The VA Compromise Sale program has been around for some time without much notoriety, but it appears that is about to change. A VA Compromise Sale, often referred to as a VA short sale, is a short sale in which the VA participates. The program is gaining notoriety because we are seeing more service members upside down in their mortgages, and being forced to sell due to military orders or financial hardship.
The VA Compromise Sale program was originally created to assist all service members and veterans who were experiencing financial hardship. The program offers relief to those with hardships created by job loss, divorce, or government orders.
Recently, the normal rotation cycle of service members at Joint Base Lewis-McChord (every 3-4 years), is causing people who purchased at the top of the market to sell in anticipation of military relocation moves. If you are in this situation, the VA Compromise program was put in place to help.
In order to participate in the program, the veteran’s situation must meet the following criteria:
Seller must be in financial hardship
Seller must provide financial statements showing all income, assets, debts, other obligations, marital status and ages of dependents
Statement from the Seller: Stating why the property is being sold, how much can the seller pay at closing (if any) and how much relocation assistance employer is providing, if any?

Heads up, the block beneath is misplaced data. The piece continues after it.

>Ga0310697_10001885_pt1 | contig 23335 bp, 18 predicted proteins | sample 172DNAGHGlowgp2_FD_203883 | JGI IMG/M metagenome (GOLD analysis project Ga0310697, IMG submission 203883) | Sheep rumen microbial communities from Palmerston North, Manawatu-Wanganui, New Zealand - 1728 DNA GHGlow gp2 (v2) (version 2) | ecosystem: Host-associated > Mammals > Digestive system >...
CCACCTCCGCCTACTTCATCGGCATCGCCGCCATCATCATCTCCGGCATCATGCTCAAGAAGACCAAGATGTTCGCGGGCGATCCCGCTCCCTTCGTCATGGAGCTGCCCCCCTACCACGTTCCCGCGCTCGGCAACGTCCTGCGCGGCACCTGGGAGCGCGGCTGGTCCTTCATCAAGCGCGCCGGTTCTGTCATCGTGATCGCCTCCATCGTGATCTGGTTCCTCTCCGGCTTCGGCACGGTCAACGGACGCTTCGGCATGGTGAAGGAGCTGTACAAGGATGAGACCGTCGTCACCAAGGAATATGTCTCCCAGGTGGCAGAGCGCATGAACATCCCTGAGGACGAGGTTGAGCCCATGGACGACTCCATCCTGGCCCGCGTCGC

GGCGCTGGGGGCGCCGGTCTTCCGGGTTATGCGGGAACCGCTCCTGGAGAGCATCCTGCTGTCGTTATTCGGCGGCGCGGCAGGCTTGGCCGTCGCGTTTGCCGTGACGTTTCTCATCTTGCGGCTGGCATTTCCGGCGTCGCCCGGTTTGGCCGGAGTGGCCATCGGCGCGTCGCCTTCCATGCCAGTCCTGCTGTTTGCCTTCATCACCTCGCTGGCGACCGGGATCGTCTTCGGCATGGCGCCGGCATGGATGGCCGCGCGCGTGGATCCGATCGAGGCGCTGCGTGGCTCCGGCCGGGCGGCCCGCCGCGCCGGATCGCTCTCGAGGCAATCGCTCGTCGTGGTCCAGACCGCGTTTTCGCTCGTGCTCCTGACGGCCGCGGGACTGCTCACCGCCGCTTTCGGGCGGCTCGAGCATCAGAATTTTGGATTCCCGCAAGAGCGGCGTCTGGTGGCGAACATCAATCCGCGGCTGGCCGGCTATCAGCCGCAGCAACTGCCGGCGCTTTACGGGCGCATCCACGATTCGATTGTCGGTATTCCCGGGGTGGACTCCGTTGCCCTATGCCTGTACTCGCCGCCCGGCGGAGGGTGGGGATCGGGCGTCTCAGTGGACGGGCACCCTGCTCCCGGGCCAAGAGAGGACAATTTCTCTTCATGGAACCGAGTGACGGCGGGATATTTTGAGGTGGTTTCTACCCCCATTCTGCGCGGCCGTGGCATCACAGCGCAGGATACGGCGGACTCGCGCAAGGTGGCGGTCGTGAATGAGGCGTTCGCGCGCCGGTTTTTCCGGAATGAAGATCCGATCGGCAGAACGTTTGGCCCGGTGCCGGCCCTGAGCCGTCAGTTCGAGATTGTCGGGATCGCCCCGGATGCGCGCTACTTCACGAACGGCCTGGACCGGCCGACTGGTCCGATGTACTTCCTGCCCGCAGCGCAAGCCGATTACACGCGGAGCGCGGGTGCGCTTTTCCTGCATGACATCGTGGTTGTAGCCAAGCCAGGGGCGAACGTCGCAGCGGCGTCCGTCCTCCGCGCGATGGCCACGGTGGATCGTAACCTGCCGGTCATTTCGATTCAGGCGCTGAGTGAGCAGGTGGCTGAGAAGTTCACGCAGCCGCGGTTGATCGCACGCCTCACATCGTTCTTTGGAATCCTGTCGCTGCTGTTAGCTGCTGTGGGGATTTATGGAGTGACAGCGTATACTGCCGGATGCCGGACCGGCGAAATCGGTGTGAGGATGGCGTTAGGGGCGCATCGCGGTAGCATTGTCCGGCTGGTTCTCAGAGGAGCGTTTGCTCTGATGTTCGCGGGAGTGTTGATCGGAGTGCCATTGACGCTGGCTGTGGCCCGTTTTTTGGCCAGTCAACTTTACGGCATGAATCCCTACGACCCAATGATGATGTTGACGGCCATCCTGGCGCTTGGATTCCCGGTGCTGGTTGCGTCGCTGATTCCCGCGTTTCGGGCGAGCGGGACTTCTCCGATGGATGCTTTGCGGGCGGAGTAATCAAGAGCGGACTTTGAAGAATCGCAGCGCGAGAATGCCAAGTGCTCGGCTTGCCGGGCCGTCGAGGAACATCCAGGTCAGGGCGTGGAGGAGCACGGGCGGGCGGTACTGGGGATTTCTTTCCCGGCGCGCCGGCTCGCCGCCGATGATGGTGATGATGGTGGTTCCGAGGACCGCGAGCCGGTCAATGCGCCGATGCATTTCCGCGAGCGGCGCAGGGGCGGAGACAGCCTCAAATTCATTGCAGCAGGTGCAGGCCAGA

Seller must first obtain a sales contract to be considered for the program
The requirements above may seem daunting, but they are in fact very reasonable. If you can demonstrate a hardship, because of your personal situation or because of orders, you will probably qualify. One other criteria not mentioned above is that the compromise sale must be less costly for the government than foreclosure…There is some motivation on the part of the VA to participate in a compromise, the alternative is foreclosure which is inevitably more expensive to all concerned.
The process to accomplish a VA Compromise sale is somewhat complicated, but the benefits are worth it. I strongly recommend that you get professional representation (a cost that your lender and the VA expect to pick up). Find a realtor with experience in short sales, and who has an affiliation with a professional negotiator (an agent who can’t demonstrate a relationship with a negotiator probably hasn’t completed many short sales). Finally, since a VA Compromise Sale is not the same as a typical short sale, make sure that your team knows the differences.
Attention home owner’s with a VA guaranteed loans! If you are considering a short sale, or if you are facing foreclosure, take the time to look into this program. It may not be a particularly pleasant process, but it beats the alternative, and a foreclosure on your record can have negative ramifications for years to come.
For more information about selling your home using the VA Compromise Program, please visit www.PhilSharpHomes.com.